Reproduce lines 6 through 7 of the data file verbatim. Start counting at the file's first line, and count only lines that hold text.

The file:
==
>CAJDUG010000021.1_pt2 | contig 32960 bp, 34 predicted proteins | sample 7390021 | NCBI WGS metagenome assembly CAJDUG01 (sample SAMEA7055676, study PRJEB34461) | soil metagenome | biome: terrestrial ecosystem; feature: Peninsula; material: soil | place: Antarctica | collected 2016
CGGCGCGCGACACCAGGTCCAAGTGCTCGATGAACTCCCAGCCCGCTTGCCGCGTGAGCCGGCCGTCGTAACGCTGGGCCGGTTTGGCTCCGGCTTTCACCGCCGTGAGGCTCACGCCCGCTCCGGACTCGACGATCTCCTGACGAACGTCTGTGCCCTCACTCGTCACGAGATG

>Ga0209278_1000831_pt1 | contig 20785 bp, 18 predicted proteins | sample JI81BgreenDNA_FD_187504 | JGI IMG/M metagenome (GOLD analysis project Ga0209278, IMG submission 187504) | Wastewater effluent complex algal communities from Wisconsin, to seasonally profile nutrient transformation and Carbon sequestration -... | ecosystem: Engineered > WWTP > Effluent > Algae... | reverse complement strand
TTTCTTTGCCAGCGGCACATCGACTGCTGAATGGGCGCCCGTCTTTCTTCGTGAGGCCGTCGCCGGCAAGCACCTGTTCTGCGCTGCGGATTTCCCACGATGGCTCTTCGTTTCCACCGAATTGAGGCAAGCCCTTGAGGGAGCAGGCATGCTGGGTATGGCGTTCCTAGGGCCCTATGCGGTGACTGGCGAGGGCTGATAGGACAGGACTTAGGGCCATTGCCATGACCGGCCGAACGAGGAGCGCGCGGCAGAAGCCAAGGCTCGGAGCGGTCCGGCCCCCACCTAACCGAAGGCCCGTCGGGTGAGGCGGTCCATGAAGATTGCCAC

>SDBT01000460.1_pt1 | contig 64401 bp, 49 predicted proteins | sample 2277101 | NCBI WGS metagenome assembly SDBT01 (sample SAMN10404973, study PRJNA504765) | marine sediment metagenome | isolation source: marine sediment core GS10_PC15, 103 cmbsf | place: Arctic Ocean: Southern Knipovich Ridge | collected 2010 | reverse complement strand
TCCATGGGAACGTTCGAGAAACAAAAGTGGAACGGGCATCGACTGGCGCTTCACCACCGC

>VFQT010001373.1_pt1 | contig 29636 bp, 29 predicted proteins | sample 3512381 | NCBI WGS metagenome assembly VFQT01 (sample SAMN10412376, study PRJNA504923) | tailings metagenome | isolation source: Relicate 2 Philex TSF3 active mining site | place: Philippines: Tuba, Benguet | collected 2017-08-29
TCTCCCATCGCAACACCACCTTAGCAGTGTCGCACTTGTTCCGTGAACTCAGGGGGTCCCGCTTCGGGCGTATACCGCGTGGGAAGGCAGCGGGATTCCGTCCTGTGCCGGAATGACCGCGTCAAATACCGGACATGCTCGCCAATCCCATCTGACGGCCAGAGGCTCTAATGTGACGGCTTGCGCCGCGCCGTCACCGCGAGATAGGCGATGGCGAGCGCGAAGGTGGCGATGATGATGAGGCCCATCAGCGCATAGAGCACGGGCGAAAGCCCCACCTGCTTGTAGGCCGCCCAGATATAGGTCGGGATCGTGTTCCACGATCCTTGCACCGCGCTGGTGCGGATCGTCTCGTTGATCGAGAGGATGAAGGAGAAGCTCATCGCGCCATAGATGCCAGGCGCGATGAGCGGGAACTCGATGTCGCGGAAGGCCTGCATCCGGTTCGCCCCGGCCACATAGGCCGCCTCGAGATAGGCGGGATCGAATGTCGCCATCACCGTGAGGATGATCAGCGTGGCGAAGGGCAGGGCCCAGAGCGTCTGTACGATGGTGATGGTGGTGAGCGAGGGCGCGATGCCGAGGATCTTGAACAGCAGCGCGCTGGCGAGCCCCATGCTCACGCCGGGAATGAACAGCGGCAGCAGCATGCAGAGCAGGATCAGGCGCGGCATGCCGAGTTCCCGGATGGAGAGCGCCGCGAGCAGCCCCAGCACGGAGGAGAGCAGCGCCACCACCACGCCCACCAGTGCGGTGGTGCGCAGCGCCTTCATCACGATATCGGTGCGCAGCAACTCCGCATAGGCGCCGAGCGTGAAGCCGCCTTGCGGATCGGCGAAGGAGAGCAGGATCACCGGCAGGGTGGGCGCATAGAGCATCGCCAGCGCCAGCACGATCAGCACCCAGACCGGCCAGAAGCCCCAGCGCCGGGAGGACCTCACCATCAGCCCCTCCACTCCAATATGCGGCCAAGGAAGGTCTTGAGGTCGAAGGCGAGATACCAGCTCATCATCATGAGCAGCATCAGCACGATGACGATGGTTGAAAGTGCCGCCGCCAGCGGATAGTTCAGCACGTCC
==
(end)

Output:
TCCATGGGAACGTTCGAGAAACAAAAGTGGAACGGGCATCGACTGGCGCTTCACCACCGC

>VFQT010001373.1_pt1 | contig 29636 bp, 29 predicted proteins | sample 3512381 | NCBI WGS metagenome assembly VFQT01 (sample SAMN10412376, study PRJNA504923) | tailings metagenome | isolation source: Relicate 2 Philex TSF3 active mining site | place: Philippines: Tuba, Benguet | collected 2017-08-29